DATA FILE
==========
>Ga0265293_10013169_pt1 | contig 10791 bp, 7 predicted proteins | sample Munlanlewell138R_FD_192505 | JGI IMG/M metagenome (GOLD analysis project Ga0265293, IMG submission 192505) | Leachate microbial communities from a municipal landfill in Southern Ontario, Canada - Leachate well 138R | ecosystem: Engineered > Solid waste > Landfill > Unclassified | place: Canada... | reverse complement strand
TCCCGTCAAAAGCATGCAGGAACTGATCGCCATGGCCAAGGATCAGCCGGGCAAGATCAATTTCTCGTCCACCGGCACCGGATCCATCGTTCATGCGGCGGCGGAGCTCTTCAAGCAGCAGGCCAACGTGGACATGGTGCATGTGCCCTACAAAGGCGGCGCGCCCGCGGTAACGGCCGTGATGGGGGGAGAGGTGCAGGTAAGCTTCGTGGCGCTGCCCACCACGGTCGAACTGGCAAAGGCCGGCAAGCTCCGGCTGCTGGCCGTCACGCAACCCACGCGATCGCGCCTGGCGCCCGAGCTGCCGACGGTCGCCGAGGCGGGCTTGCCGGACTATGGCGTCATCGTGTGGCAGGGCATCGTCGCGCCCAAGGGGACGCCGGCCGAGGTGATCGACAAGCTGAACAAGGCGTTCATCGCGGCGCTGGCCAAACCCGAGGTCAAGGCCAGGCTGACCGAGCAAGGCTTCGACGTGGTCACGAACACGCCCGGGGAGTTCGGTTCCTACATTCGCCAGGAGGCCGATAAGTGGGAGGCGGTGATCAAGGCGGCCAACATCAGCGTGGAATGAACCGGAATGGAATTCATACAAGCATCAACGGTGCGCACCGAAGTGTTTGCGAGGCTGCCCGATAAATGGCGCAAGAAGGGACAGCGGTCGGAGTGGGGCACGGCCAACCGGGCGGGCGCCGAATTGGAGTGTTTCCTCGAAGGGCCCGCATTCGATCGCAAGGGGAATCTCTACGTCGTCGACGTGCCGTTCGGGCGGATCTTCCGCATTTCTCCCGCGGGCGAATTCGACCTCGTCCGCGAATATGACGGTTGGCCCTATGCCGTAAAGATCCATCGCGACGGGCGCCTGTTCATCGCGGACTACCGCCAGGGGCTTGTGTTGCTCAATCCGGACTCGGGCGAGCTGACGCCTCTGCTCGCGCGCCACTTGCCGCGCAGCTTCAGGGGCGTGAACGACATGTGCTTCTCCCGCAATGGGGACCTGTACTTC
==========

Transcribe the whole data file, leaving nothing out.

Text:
>Ga0265293_10013169_pt1 | contig 10791 bp, 7 predicted proteins | sample Munlanlewell138R_FD_192505 | JGI IMG/M metagenome (GOLD analysis project Ga0265293, IMG submission 192505) | Leachate microbial communities from a municipal landfill in Southern Ontario, Canada - Leachate well 138R | ecosystem: Engineered > Solid waste > Landfill > Unclassified | place: Canada... | reverse complement strand
TCCCGTCAAAAGCATGCAGGAACTGATCGCCATGGCCAAGGATCAGCCGGGCAAGATCAATTTCTCGTCCACCGGCACCGGATCCATCGTTCATGCGGCGGCGGAGCTCTTCAAGCAGCAGGCCAACGTGGACATGGTGCATGTGCCCTACAAAGGCGGCGCGCCCGCGGTAACGGCCGTGATGGGGGGAGAGGTGCAGGTAAGCTTCGTGGCGCTGCCCACCACGGTCGAACTGGCAAAGGCCGGCAAGCTCCGGCTGCTGGCCGTCACGCAACCCACGCGATCGCGCCTGGCGCCCGAGCTGCCGACGGTCGCCGAGGCGGGCTTGCCGGACTATGGCGTCATCGTGTGGCAGGGCATCGTCGCGCCCAAGGGGACGCCGGCCGAGGTGATCGACAAGCTGAACAAGGCGTTCATCGCGGCGCTGGCCAAACCCGAGGTCAAGGCCAGGCTGACCGAGCAAGGCTTCGACGTGGTCACGAACACGCCCGGGGAGTTCGGTTCCTACATTCGCCAGGAGGCCGATAAGTGGGAGGCGGTGATCAAGGCGGCCAACATCAGCGTGGAATGAACCGGAATGGAATTCATACAAGCATCAACGGTGCGCACCGAAGTGTTTGCGAGGCTGCCCGATAAATGGCGCAAGAAGGGACAGCGGTCGGAGTGGGGCACGGCCAACCGGGCGGGCGCCGAATTGGAGTGTTTCCTCGAAGGGCCCGCATTCGATCGCAAGGGGAATCTCTACGTCGTCGACGTGCCGTTCGGGCGGATCTTCCGCATTTCTCCCGCGGGCGAATTCGACCTCGTCCGCGAATATGACGGTTGGCCCTATGCCGTAAAGATCCATCGCGACGGGCGCCTGTTCATCGCGGACTACCGCCAGGGGCTTGTGTTGCTCAATCCGGACTCGGGCGAGCTGACGCCTCTGCTCGCGCGCCACTTGCCGCGCAGCTTCAGGGGCGTGAACGACATGTGCTTCTCCCGCAATGGGGACCTGTACTTC